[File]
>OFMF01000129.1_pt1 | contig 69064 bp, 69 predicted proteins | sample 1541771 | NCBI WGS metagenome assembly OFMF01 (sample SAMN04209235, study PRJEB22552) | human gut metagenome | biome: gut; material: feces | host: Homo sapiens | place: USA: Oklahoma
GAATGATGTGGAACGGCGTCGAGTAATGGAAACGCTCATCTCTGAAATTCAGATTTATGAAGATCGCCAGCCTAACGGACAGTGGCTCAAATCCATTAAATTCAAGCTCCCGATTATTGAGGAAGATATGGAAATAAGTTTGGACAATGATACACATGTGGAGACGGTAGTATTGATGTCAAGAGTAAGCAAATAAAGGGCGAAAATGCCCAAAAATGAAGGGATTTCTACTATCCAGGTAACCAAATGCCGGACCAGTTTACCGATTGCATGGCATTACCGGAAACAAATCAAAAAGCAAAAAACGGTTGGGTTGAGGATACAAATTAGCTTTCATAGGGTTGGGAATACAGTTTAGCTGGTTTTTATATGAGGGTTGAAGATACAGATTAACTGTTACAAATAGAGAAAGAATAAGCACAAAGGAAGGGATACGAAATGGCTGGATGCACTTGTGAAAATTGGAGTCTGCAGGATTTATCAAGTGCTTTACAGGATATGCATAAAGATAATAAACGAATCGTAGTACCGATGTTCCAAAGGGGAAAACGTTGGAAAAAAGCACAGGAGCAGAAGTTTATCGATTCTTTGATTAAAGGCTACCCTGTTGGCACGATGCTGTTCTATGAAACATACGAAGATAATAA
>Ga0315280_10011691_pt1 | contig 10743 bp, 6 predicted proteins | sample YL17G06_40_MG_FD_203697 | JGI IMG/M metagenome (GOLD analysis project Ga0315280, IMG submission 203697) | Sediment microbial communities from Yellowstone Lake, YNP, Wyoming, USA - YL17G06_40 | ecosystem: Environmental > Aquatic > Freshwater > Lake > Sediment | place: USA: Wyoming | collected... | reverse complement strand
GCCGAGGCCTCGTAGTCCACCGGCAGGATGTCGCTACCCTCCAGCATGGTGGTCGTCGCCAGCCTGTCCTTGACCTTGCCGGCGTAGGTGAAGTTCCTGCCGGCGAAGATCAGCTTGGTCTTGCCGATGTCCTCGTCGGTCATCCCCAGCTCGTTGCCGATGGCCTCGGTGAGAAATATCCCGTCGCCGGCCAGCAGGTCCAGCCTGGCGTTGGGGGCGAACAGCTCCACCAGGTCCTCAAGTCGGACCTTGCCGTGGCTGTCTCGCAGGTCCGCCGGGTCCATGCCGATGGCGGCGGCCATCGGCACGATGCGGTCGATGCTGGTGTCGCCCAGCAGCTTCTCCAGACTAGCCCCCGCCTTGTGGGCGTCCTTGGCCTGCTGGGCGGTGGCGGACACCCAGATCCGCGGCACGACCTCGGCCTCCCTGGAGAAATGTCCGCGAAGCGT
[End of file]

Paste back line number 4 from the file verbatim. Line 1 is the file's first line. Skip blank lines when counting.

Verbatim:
GCCGAGGCCTCGTAGTCCACCGGCAGGATGTCGCTACCCTCCAGCATGGTGGTCGTCGCCAGCCTGTCCTTGACCTTGCCGGCGTAGGTGAAGTTCCTGCCGGCGAAGATCAGCTTGGTCTTGCCGATGTCCTCGTCGGTCATCCCCAGCTCGTTGCCGATGGCCTCGGTGAGAAATATCCCGTCGCCGGCCAGCAGGTCCAGCCTGGCGTTGGGGGCGAACAGCTCCACCAGGTCCTCAAGTCGGACCTTGCCGTGGCTGTCTCGCAGGTCCGCCGGGTCCATGCCGATGGCGGCGGCCATCGGCACGATGCGGTCGATGCTGGTGTCGCCCAGCAGCTTCTCCAGACTAGCCCCCGCCTTGTGGGCGTCCTTGGCCTGCTGGGCGGTGGCGGACACCCAGATCCGCGGCACGACCTCGGCCTCCCTGGAGAAATGTCCGCGAAGCGT